My reading list for 2016 is an ECG of my life. Since 2013, I have been keeping track of the books I read, to have an accurate inventory of how many (or, sadly, sometimes, how few) books I have read during the year. It’s not complicated—just the year, and under that, the month I finished the book, along with the title and the author. Sometimes I remember to include the publication date, if I think it matters. For two Januarys now, I have posted an inventory of my favorites, in case they might interest you.
At the evolution of this year’s record, I am astounded that, without even looking at the months, I can pinpoint when my husband suffered his heart attack and underwent cardiac bypass surgery. My reading list parallels the narrative of my life!
In the first three months, I read non-fiction, exclusively. I devoured the New York Times columnists, especially Paul Krugman, Charles Blow, Frank Bruni, and Nicholas Kristof. Their columns, were they bound into an anthology, could count as a read. The lucid and courageous comments of those columnists steadied me through the flux and darkness of 2016, and I continue to count on them for courageous commentary.
As well, I was immersed in divergent books about religion. Ron Rolheiser’s Sacred Fire, a Christmas gift, and the sequel to The Holy Longing, that I read a few years ago, focuses on maturity, especially our responsibility, as aging adults, to give our lives away. Rolheiser suggests how we might do this and why we might want to do it, and offers some principles (ten) that would provide direction. To tantalize you, here are a few of those principles:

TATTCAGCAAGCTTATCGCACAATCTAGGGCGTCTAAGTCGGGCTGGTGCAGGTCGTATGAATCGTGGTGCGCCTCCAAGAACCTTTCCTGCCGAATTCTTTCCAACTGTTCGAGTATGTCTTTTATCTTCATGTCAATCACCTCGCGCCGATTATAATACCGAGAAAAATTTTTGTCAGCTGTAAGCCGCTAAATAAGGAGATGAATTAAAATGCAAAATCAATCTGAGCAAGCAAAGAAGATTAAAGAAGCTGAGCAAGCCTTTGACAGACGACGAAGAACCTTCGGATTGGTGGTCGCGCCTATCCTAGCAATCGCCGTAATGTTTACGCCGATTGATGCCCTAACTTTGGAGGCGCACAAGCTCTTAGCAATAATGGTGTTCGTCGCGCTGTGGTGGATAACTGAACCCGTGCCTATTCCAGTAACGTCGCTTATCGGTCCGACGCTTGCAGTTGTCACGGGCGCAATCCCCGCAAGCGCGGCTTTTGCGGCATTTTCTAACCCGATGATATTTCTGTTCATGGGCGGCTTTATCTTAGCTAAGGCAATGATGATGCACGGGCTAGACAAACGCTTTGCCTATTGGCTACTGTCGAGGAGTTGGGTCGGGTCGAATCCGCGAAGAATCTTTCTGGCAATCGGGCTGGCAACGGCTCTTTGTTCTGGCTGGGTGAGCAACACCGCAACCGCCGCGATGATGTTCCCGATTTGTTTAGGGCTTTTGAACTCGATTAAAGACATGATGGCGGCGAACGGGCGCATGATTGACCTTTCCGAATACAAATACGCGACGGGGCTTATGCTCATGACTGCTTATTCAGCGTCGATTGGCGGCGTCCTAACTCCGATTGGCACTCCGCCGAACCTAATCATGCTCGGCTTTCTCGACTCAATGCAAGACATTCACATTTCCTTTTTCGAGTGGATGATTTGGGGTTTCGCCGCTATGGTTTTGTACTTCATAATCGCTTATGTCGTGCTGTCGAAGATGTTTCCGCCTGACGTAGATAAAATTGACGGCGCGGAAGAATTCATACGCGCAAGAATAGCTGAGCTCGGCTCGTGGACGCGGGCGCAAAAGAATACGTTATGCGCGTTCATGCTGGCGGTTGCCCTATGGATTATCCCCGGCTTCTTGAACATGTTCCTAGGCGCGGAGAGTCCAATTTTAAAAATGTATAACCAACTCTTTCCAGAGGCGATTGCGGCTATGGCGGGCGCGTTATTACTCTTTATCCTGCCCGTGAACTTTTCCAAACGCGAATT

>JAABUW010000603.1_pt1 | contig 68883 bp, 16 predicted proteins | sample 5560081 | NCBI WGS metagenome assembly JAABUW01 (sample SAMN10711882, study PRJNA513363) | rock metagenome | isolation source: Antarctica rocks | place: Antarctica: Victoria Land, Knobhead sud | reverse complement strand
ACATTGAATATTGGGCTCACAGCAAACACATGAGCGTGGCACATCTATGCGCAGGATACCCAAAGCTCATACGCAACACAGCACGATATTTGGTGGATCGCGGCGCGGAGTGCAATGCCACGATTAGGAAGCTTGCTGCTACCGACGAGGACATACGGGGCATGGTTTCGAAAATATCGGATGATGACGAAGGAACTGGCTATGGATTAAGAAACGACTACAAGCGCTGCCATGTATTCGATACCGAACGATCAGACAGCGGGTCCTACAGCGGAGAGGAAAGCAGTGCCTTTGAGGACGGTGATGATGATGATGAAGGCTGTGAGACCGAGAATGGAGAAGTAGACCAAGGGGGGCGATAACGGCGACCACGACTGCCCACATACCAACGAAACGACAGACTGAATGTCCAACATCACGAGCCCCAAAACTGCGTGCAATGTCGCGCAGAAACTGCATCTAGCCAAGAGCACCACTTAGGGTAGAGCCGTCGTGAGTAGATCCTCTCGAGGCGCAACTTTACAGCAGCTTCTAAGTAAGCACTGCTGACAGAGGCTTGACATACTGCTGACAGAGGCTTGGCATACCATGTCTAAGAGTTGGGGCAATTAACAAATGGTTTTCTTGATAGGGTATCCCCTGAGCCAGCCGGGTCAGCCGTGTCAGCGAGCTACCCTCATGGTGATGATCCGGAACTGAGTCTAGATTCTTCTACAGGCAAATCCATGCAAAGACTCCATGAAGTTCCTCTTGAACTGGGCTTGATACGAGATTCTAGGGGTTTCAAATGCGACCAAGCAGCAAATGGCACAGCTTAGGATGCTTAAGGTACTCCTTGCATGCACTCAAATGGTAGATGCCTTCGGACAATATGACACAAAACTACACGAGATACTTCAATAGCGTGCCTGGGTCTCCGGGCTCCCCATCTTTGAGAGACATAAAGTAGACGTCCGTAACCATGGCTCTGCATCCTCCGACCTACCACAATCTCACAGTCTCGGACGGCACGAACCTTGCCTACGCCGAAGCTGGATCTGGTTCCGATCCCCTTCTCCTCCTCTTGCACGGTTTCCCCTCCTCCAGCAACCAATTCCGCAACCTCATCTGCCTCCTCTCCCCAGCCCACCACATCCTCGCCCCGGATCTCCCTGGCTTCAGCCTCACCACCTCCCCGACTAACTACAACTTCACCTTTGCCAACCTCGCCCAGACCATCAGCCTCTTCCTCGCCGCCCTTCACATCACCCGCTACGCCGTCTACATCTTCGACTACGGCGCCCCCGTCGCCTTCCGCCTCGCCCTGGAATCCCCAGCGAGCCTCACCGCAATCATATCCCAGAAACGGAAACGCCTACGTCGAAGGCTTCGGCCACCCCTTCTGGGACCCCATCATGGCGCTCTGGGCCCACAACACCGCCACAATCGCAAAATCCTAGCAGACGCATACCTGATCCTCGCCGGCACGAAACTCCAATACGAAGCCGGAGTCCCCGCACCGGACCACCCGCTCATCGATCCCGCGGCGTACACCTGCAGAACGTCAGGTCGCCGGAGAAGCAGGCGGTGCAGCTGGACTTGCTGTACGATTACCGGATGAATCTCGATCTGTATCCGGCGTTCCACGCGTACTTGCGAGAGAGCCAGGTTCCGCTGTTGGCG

Live in gratitude and thank your Creator by enjoying your life.
Transform jealousy, anger, bitterness, and hatred rather than give them back in kind.
Let suffering soften your heart rather than harden your soul.
Live in a more radical sobriety.
In contrast, The Dark Box: A Secret History of Confession by John Cornwell elucidates the motives behind the push for confession in the Catholic church, a perspective I needed to read. Like some books that reveal a dark side heretofore unrecognized in people, practices, or institutions, this book disillusioned. I realize that, even at my age, I have innocence to lose.
A counterpoint to those themes, two books connected to one of my passions, human nature. Malcom Gladwell’s David and Goliath explains the advantages of being the little guy, and why the little guy often wins. Daniel Pink’s To Sell is Human explores the idea that everyone is in sales, and the principles of sales can buttress any career. Unbroken, the story of the World War II pilot, Louis Zamporini, especially his years as a Japanese prisoner of war, picked up threads of both the nobility of the human spirit and the degradation of which it is also capable. I had to read this book in very small doses, and without eating or drinking, that’s how disturbing it was.
All the books after Unbroken are fiction. That’s when my husband was hospitalized. To manage the stress of his illness and the ugliness of the politics around me, I needed to escape. So, I went to my Books to Read list, and reconnected with the online ordering service of my local library. Fiction saved me. I didn’t come back to Quiet: The Power of Introverts in a World that Can’t Stop Talking by Susan Cain until June, and then, only to finish it and return to fiction.